The Encounter is a tour de force piece from actor, writer and director Simon McBurney and the Complicite theatre company. I confess that I mostly knew McBurney from his acting roles including the excellent Archdeacon Robert in the wonderful Rev with Tom Hollander, but you soon realise how accomplished he is simply from this one production.
It is simply overwhelming, and all the more remarkable for being in essence a one-man show. It makes remarkable use of enveloping the audience in binaural sound, taking us on a journey into the depths of the Amazonian rainforest.
McBurney begins very casually, the houselights are still-up and he notes the latecomers still finding their seats. We are warned once again (we’ve already had many warnings) that we really should turn our phones off or put them in airplane mode. The reason is not just as a courtesy to the actor, but because phones will inevitably cause interference on our headsets if audience members are receiving calls or texts.
And slowly we drift into the story. McBurney is going to tell us about the National Geographic photographer Loren McIntyre, who in 1969 was dropped off deep in the jungle by the side of the river on assignment to photograph the Mayoruna people. Very quickly he found them, or rather they found him, but he foolishly got lost, having left most of his kit by the riverbank. He realised that he was going to have to rely on this tribe that he shared no language skills with in order to survive.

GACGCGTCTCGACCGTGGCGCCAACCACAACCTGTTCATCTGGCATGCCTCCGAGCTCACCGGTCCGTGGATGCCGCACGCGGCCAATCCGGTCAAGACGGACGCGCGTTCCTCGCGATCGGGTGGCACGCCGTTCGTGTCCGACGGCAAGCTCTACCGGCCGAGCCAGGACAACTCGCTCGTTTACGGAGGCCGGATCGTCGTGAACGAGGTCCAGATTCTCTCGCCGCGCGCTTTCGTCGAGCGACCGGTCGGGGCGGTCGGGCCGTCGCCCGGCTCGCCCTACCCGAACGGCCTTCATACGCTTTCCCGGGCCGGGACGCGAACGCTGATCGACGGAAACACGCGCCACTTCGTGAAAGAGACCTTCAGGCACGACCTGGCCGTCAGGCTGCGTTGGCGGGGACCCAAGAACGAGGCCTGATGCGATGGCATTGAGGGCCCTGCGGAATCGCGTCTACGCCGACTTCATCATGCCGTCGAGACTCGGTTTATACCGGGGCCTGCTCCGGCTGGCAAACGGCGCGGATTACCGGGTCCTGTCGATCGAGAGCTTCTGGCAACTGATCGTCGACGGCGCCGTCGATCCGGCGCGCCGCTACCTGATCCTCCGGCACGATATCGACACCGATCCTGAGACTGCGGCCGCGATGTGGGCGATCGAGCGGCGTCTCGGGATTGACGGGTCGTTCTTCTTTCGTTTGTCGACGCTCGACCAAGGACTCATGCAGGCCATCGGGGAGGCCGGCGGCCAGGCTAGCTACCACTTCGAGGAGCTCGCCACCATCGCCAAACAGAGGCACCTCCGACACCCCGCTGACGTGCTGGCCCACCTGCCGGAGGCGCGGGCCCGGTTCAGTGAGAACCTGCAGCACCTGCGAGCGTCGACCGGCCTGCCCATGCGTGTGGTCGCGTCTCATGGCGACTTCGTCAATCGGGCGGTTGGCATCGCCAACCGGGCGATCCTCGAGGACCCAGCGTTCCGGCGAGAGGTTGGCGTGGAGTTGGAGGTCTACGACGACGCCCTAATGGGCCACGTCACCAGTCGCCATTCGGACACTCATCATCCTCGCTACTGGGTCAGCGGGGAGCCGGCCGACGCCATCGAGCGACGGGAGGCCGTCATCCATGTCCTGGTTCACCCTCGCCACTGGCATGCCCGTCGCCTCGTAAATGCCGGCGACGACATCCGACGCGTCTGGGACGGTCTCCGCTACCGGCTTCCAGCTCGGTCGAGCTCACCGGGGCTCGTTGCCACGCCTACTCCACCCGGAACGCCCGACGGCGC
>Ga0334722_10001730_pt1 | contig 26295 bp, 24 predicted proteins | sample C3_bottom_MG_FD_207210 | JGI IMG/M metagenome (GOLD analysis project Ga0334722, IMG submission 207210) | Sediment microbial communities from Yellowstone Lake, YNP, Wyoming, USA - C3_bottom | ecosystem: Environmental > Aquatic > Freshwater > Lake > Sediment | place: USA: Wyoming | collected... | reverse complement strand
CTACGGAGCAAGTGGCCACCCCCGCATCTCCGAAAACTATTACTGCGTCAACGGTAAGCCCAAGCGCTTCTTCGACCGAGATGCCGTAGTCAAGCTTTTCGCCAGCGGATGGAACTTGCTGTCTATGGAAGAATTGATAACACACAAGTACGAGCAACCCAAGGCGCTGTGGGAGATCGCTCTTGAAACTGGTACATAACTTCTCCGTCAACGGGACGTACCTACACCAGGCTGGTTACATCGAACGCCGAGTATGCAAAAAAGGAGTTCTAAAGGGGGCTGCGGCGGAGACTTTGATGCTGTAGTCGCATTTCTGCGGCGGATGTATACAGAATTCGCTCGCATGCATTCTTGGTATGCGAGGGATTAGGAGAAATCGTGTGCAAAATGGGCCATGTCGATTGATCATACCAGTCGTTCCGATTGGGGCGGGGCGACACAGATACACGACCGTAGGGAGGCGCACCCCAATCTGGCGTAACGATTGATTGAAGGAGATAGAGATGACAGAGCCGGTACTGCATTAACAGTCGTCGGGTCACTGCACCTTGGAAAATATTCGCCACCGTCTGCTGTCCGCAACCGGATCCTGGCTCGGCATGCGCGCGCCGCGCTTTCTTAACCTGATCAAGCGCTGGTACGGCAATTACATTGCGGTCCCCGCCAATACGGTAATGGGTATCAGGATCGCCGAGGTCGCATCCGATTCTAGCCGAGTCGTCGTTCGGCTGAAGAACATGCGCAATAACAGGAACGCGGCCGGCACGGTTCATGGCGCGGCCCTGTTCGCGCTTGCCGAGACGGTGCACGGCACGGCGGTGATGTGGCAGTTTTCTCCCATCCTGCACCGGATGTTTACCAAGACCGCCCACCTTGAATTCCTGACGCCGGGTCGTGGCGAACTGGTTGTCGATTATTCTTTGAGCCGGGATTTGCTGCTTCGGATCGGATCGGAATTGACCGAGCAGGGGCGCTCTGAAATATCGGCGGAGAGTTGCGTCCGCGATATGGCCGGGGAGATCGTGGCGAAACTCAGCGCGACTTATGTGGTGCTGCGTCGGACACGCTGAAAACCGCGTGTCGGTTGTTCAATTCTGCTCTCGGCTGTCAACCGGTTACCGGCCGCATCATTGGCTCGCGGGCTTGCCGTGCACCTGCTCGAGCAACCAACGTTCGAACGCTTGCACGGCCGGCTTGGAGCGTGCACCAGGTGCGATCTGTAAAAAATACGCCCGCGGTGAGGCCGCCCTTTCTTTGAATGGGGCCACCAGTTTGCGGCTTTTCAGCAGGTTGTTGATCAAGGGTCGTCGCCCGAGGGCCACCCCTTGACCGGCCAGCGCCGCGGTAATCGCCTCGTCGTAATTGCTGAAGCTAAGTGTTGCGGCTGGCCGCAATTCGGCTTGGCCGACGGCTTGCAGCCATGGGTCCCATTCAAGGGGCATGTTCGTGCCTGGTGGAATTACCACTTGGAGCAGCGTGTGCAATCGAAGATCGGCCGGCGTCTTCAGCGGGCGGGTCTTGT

The play is based on the book Amazon Beaming by Petru Popescu which records McIntyre’s story. But we’re also getting McBurney’s own telling of the story including “interruptions” from his daughter as he tries to deliver it.
This is fundamentally a play that uses sound remarkably well. As I mentioned, it uses binaural sound, but it also mixes in elements of pre-recorded music and speech, live sound effects, pre-recorded sound effects, and a whole host of different microphones both worn by McBurney but also placed at a table on the stage in an almost studio setting.
At the start of the show the technology is explained a little to us. The audience is suddenly in awe of the power of binaural audio, the incredible ability it offers via our brains to “place” the audio source around our heads, and the way we can be tricked into experiencing things that aren’t there. Then pre-recorded elements are added. And there are loop machines on the floor to create broader multiplying sound mixes. As well as a theatrical experience this is all a technical accomplishment.
As the story gets deeper so the sound becomes more all-encompassing. It’s clear that Mayoruna people have some very different beliefs, particularly in relation to time. At certain points we’re suddenly brought back to the present with recordings of the familiar sound of Professor Marcus du Sautoy talking about time in relation to physics. At other points, McBurney uses a phone to play back clips of conversations with Petru Popescu relating what McIntyre had told him.